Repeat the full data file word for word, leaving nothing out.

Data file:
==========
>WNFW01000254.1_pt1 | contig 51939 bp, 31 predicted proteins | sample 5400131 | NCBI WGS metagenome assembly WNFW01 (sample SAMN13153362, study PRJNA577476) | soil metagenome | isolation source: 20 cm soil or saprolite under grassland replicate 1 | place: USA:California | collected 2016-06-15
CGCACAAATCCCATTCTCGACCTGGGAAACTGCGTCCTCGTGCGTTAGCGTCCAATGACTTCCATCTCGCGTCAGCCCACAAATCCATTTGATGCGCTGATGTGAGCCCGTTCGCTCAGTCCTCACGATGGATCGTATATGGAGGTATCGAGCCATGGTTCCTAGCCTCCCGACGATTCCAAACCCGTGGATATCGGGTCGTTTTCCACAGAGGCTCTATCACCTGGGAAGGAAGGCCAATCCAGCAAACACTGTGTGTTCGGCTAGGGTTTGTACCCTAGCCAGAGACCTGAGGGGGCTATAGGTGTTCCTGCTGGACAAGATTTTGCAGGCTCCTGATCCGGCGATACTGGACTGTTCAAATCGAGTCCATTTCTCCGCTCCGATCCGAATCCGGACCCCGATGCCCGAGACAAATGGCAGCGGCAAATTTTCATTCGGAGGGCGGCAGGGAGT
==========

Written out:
>WNFW01000254.1_pt1 | contig 51939 bp, 31 predicted proteins | sample 5400131 | NCBI WGS metagenome assembly WNFW01 (sample SAMN13153362, study PRJNA577476) | soil metagenome | isolation source: 20 cm soil or saprolite under grassland replicate 1 | place: USA:California | collected 2016-06-15
CGCACAAATCCCATTCTCGACCTGGGAAACTGCGTCCTCGTGCGTTAGCGTCCAATGACTTCCATCTCGCGTCAGCCCACAAATCCATTTGATGCGCTGATGTGAGCCCGTTCGCTCAGTCCTCACGATGGATCGTATATGGAGGTATCGAGCCATGGTTCCTAGCCTCCCGACGATTCCAAACCCGTGGATATCGGGTCGTTTTCCACAGAGGCTCTATCACCTGGGAAGGAAGGCCAATCCAGCAAACACTGTGTGTTCGGCTAGGGTTTGTACCCTAGCCAGAGACCTGAGGGGGCTATAGGTGTTCCTGCTGGACAAGATTTTGCAGGCTCCTGATCCGGCGATACTGGACTGTTCAAATCGAGTCCATTTCTCCGCTCCGATCCGAATCCGGACCCCGATGCCCGAGACAAATGGCAGCGGCAAATTTTCATTCGGAGGGCGGCAGGGAGT